BUENOS AIRES, Argentina — Argentine investigators think they have found the body of a protester whose disappearance more than two months ago prompted large demonstrations demanding the government find him alive, officials said Wednesday.
Coast Guard divers discovered the body in a river in southern Argentina and an investigator involved said there are reasons to believe it is Santiago Maldonado. He said Maldonado's national identity card and a jacket that a witness said he was wearing when he went missing were found with the body. The investigator spoke on condition of anonymity because he lacked authorization to speak publicly.
The details about the ID and the jacket were later confirmed by family members during a news conference, but they said they had not yet identified the body.
"Right now, we can't confirm if it's Santiago's body or not," said Maldonado's brother, Sergio Maldonado. "Until I'm 100 percent sure, I'm not going to confirm it, even when we have some of his personal belongings."
The body was found near the location of the protest Aug. 1, when Maldonado was last seen. Protesters were demanding the release of a jailed Mapuche indigenous leader and the return of lands belonging to Italian clothing company Benetton that are claimed by the Mapuche as their ancestral territory.
People at the protest said they saw police beat and detain Maldonado after he and others blocked a road in Chubut province, about 1,100 miles (1,800 kilometers) southwest of the Argentine capital.
Police never confirmed the arrest and denied wrongdoing.
But the case struck a chord in Argentina, where thousands died or were forcibly disappeared during the 1976-1983 military dictatorship. Maldonado's disappearance prompted tens of thousands to protest and led to expressions of concern by international rights groups. U2 lead singer and social activist Bono raised the issue last week with President Mauricio Macri, whose government has been accused by some rights groups of being part a cover-up.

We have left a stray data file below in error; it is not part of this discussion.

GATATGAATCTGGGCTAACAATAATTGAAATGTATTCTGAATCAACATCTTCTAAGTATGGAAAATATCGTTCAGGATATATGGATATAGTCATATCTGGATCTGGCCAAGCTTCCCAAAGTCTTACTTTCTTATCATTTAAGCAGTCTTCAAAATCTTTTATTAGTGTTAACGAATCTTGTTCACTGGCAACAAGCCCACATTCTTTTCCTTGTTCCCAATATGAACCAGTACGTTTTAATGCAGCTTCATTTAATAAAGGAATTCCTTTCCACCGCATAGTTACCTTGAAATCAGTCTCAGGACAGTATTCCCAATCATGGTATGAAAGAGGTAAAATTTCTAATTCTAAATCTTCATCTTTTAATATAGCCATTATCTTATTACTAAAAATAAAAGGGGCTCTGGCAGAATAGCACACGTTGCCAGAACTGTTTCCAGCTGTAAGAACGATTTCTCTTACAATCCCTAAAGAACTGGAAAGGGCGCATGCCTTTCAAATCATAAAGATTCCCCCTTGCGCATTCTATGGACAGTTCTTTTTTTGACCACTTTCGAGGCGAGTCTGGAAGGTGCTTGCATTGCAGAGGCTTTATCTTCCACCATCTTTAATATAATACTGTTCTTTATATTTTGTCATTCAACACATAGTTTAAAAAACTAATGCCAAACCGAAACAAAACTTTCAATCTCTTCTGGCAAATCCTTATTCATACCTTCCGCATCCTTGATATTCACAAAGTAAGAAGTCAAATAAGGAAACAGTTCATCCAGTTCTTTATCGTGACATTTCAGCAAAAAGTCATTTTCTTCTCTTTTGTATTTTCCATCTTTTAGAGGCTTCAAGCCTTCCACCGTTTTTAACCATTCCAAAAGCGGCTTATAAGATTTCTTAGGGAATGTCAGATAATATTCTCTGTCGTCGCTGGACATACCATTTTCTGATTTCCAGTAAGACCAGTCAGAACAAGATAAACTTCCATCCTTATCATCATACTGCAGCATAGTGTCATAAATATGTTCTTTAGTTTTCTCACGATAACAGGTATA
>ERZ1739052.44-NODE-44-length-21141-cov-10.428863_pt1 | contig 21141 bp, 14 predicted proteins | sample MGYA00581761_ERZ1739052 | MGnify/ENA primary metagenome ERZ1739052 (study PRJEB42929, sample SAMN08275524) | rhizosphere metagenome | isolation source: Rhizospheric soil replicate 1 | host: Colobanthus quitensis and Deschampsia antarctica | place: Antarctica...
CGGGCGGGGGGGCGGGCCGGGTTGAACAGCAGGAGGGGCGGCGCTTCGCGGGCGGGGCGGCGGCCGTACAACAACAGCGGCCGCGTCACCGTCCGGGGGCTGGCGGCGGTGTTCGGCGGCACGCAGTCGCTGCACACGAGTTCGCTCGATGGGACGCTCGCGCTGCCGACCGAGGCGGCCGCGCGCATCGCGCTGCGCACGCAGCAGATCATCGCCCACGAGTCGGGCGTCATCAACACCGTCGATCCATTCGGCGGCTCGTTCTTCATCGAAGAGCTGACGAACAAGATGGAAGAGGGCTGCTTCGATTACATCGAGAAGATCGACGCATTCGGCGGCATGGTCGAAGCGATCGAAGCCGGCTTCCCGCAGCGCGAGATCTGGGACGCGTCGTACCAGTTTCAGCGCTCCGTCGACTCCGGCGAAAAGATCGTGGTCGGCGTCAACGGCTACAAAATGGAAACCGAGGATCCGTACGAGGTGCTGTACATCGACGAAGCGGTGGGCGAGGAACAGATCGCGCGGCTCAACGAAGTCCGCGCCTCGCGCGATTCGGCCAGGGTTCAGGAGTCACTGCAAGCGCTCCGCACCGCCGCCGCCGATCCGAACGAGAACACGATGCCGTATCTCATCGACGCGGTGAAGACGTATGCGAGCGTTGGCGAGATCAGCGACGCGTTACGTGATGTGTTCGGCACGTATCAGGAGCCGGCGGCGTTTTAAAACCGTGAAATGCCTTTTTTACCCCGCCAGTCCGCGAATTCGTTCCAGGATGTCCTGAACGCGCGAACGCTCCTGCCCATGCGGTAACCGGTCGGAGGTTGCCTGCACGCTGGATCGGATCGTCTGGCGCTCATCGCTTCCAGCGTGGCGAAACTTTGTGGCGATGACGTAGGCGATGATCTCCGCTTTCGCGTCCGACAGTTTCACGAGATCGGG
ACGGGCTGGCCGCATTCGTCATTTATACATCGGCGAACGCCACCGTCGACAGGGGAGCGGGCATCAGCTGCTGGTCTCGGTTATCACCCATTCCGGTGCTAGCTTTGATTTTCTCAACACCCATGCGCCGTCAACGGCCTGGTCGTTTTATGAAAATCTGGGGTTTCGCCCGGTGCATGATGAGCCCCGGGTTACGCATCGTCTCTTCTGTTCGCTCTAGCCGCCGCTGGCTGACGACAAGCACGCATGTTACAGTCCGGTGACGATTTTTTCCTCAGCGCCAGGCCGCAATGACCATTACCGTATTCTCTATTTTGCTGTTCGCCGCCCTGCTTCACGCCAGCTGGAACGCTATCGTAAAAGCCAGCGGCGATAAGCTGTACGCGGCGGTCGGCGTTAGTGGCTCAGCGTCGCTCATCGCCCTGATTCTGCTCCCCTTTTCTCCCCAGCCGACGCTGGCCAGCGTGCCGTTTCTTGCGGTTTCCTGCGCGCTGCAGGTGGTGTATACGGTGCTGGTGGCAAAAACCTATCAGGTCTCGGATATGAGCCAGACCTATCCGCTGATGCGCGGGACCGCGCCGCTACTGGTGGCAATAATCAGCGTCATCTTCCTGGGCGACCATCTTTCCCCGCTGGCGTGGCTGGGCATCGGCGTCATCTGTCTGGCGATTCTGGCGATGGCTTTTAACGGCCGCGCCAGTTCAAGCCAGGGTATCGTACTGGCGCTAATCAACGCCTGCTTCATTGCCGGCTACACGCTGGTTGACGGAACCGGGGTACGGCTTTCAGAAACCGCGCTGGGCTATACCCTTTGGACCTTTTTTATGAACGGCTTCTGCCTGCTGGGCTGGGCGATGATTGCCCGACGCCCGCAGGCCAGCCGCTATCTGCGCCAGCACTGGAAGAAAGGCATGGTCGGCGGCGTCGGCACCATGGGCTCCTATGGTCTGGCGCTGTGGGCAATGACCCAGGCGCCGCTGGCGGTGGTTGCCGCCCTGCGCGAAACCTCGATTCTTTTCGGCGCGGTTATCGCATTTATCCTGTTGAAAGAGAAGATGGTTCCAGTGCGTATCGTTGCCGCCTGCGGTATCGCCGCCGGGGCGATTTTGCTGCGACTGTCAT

Federal Judge Gustavo Lleral told journalists the body had been found after an "ardous" search of the Chubut river. Lleral said he could not provide details about the state of the body or any other information out of respect for Maldonado's family.
The discovery led political parties running in a midterm election on Sunday to suspend campaigning. Politicians from opposing parties had demanded the safe return of the 28-year-old artisan and tattoo artist.
Some had accused Macri's government of failing to act in the case. Macri has yet to comment on the discovery of the body.
An attorney for Maldonado's family said the body will be transferred by plane to Buenos Aires for identification on Wednesday or Thursday.
Members of Maldonado's family blame border police for his disappearance and question how the body could have been found in an area of the river that had been searched before.
Activist Mabel Sanchez of Argentina's Permanent Human Rights Assembly said she had been present with the family in previous searches, leading her to believe the body had been planted in the area. Maldonado's brother, Sergio, also repeated this claim during the Wednesday press conference.
"I can't be sure of it, but I think it's possible," he said.
Political and activist groups planned to stage marches in front of the presidential palace in Buenos Aires on Wednesday to demand answers on Maldonado's disappearance.
Associated Press writer Almudena Calatrava contributed to this report.